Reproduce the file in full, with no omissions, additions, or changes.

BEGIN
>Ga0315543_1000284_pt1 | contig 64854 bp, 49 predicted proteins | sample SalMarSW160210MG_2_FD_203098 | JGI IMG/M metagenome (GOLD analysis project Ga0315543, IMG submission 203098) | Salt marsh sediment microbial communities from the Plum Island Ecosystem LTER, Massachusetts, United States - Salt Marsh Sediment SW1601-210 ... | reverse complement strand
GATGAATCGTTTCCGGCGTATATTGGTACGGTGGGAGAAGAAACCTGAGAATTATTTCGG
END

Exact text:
>Ga0315543_1000284_pt1 | contig 64854 bp, 49 predicted proteins | sample SalMarSW160210MG_2_FD_203098 | JGI IMG/M metagenome (GOLD analysis project Ga0315543, IMG submission 203098) | Salt marsh sediment microbial communities from the Plum Island Ecosystem LTER, Massachusetts, United States - Salt Marsh Sediment SW1601-210 ... | reverse complement strand
GATGAATCGTTTCCGGCGTATATTGGTACGGTGGGAGAAGAAACCTGAGAATTATTTCGG